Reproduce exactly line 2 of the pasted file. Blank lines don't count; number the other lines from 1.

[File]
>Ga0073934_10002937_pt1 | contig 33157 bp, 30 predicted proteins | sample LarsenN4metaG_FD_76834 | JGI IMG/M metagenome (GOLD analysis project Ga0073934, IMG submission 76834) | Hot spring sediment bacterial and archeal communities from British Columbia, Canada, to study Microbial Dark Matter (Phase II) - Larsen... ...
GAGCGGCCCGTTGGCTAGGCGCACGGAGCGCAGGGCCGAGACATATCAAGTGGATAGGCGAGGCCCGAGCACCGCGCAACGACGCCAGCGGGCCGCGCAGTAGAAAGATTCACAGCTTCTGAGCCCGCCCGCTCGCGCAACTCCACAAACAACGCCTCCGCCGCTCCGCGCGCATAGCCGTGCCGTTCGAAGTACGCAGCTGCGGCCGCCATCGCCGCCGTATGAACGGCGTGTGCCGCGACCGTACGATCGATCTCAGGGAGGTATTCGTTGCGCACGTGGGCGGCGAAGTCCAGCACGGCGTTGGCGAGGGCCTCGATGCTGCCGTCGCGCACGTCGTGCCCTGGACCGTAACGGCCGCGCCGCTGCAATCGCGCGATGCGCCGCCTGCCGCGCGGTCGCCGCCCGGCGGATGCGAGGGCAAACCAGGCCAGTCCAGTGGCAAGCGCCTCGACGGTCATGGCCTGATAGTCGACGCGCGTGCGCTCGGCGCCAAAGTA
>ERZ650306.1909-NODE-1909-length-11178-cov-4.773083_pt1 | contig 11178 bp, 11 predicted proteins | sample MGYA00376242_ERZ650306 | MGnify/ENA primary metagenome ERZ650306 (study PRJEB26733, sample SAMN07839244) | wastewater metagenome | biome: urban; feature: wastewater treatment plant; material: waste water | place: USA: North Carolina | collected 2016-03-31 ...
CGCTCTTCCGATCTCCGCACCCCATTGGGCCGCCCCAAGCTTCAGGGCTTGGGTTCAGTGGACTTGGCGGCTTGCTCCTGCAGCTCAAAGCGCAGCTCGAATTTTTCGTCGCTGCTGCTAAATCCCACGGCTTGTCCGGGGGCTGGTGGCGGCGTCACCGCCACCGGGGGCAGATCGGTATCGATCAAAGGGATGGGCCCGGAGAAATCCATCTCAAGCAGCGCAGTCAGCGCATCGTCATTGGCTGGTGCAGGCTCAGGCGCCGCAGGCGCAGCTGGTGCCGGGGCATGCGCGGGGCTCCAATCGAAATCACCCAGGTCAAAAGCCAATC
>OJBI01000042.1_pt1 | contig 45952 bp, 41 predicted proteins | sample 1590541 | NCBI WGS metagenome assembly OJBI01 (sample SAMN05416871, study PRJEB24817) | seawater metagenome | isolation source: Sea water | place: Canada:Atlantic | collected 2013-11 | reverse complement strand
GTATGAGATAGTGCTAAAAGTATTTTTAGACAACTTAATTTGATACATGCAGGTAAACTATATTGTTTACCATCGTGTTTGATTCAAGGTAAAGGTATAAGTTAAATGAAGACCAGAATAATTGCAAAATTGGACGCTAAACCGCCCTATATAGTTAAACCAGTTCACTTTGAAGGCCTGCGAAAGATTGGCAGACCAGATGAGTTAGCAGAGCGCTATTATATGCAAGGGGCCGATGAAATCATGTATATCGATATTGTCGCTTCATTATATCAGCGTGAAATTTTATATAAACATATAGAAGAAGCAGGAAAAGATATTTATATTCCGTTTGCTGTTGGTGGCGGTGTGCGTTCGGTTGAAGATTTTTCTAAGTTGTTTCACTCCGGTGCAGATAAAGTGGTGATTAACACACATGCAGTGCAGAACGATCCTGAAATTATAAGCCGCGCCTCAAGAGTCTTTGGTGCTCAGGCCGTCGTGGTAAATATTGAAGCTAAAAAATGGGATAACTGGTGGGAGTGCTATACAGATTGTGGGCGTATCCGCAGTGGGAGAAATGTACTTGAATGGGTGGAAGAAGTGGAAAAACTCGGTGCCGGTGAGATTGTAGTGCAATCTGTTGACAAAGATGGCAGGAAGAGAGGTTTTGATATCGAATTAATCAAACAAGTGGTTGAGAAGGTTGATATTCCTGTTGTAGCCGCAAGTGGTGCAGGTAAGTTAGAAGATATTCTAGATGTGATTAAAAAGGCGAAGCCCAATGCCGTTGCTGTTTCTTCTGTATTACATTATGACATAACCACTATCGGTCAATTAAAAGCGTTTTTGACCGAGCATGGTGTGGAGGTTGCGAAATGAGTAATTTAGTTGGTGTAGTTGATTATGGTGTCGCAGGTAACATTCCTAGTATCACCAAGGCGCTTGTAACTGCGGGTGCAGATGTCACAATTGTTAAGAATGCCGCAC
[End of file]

GAGCGGCCCGTTGGCTAGGCGCACGGAGCGCAGGGCCGAGACATATCAAGTGGATAGGCGAGGCCCGAGCACCGCGCAACGACGCCAGCGGGCCGCGCAGTAGAAAGATTCACAGCTTCTGAGCCCGCCCGCTCGCGCAACTCCACAAACAACGCCTCCGCCGCTCCGCGCGCATAGCCGTGCCGTTCGAAGTACGCAGCTGCGGCCGCCATCGCCGCCGTATGAACGGCGTGTGCCGCGACCGTACGATCGATCTCAGGGAGGTATTCGTTGCGCACGTGGGCGGCGAAGTCCAGCACGGCGTTGGCGAGGGCCTCGATGCTGCCGTCGCGCACGTCGTGCCCTGGACCGTAACGGCCGCGCCGCTGCAATCGCGCGATGCGCCGCCTGCCGCGCGGTCGCCGCCCGGCGGATGCGAGGGCAAACCAGGCCAGTCCAGTGGCAAGCGCCTCGACGGTCATGGCCTGATAGTCGACGCGCGTGCGCTCGGCGCCAAAGTA